Sunday, 1 May 2011

Three more new wines from Domaine Treloar

I have at least one more post (maybe two) to publish about the Burgundy trip, which I shall get around to within the next few days. But I am currently distracted by the process of tasting and writing notes for my new batch of Domaine Treloar wines - and what an enjoyable distraction they have been, thus far! Here are three more..........

Domaine Treloar Three Peaks 2008 Cotes du Roussillon
Syrah, Mourvedre, Grenache, Carignan, aged in French oak barriques (mostly used, I would guess). A lovely bright, medium-deep purple core, with a small ruby rim. Beautiful aromas of cherries, brambles, plums and apples steeped in eau de vie, with background notes of garam masala, polished leather and a savoury, almost Marmite note. The palate is immediately appealing, even at this relatively early stage, for though there's plenty of concentration, there's also enough elegance and fleet of foot to make it deliciously drinkable. The tannins are present, but beautifully ripe, making for a wine that finishes dry, but with enough acidity and juicy red fruit flavours to make you keep going back for more. There seems to be a bit of a theme developing here, in my notes for these new Trelaor wines. The Tahi 2007 that I wrote about yesterday was an absolute cracker, and so is this one. In fact, in my opinion, it is by some way the best - and most elegant - 3 Peaks yet. Makes me look forward to trying the other new wines even more! This will be available to purchase via my website very shortly - price £11.75. 13.5% abv.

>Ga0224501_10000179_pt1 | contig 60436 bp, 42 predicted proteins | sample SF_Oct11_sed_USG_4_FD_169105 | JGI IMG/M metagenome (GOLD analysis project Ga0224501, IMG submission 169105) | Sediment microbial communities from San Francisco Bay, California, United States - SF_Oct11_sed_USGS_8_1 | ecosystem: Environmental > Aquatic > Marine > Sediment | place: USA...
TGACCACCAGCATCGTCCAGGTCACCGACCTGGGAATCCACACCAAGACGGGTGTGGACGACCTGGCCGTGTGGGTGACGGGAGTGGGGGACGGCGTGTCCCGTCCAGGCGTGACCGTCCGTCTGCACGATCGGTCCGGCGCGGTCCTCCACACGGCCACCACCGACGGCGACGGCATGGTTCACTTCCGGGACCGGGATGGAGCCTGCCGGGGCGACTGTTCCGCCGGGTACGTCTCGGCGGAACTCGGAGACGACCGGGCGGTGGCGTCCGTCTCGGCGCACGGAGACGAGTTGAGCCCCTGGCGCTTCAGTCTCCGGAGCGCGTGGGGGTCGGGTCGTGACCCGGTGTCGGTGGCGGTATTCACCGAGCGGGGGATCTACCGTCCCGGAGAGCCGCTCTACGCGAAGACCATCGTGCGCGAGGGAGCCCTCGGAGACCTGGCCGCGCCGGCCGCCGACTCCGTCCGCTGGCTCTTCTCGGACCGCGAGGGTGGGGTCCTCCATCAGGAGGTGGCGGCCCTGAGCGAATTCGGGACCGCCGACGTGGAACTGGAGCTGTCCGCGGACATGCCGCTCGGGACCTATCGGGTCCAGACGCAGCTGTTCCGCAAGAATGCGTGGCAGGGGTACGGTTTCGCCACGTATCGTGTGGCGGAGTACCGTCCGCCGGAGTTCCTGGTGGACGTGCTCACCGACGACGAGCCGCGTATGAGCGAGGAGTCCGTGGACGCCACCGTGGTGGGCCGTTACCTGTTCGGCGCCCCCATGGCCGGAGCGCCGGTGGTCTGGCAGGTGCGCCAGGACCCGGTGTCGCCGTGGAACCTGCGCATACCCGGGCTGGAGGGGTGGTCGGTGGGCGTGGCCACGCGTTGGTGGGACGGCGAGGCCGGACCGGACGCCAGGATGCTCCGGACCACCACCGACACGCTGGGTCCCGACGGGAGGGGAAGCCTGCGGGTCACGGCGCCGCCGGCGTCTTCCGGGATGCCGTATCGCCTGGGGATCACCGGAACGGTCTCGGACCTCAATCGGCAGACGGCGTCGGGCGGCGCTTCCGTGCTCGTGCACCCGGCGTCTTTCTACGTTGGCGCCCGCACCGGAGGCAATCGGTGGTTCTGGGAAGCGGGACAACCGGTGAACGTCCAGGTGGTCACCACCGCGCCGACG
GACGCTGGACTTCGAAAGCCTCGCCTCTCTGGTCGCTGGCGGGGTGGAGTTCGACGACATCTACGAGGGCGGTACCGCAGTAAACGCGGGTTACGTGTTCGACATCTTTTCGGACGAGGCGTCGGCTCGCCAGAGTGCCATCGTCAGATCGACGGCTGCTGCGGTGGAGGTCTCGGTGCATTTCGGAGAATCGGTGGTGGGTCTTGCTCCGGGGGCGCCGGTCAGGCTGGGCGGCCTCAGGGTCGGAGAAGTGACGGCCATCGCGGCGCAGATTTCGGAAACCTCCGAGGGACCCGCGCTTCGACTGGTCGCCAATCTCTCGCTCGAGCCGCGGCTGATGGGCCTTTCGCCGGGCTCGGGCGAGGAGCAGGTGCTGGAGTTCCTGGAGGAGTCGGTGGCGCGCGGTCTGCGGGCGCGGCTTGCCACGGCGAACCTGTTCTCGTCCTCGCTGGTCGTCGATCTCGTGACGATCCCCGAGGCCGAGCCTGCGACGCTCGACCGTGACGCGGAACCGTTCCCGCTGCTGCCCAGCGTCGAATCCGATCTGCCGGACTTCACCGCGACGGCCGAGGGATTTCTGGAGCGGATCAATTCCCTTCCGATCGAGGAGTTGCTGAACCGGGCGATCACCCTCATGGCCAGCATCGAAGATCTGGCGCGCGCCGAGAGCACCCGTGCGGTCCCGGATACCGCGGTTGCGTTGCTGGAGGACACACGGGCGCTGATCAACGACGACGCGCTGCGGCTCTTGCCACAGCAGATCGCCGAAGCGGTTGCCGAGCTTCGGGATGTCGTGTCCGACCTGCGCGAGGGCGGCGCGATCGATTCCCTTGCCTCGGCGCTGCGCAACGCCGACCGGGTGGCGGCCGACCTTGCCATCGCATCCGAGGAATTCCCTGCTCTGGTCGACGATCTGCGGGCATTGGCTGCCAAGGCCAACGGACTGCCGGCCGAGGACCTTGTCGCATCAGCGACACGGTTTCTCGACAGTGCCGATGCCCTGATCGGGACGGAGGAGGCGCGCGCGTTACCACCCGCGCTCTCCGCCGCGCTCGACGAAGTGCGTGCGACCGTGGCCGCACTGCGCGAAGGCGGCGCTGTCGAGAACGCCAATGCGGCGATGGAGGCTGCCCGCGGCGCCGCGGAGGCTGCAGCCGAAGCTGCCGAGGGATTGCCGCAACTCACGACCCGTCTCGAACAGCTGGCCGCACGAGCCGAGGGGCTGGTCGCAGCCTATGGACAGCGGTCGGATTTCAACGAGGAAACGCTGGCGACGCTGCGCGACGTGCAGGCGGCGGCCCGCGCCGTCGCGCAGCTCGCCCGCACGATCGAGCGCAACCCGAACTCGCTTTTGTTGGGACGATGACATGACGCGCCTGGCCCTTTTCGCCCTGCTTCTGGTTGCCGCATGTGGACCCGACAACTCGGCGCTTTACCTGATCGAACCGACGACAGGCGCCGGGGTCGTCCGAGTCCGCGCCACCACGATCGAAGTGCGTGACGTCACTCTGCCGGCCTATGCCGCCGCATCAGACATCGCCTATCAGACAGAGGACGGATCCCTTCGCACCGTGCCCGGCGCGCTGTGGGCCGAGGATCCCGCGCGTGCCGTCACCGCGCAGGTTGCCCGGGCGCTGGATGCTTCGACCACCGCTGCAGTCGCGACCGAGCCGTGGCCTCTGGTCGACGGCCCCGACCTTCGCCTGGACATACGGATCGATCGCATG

Domaine Treloar Le Secret 2008 Cotes du Roussillon
This one is Syrah, Grenache, Mourvedre, and again aged in French oak barriques. The colour is very similar to the Three Peaks, though a little darker and more opaque. And despite the fact that Syrah is the dominant variety, the Mourvedre really shows through, with some really smoky, meaty, leathery, almost farmyardy notes mingled with the bramble fruit, but countered by notes of orange peel and fried spices. There's a touch of oak influence, but it is totally harmonious and serves only to add complexity. And again - as with the Three Peaks - the palate has a delightful freshness, with juicy fruit flavours and fine tannins countered (or rather complemented) by excellent acidity. Moreover - and this is something I've noticed in the other new Treloar wines - there's absolutely no impression of heat or over-ripeness, with the alcohol level at a very respectable 13.5%. Slightly earlier picked grapes, perhaps? Whatever the reason, the result is more freshness, more finesse and wines which are much easier to drink young. Having said that, this is yet another wine with excellent keeping potential - I'd say another 5 to 8 years. Again, look out for this one appearing on the website very soon - price £13.95.
Domaine Treloar MO2 Vin de France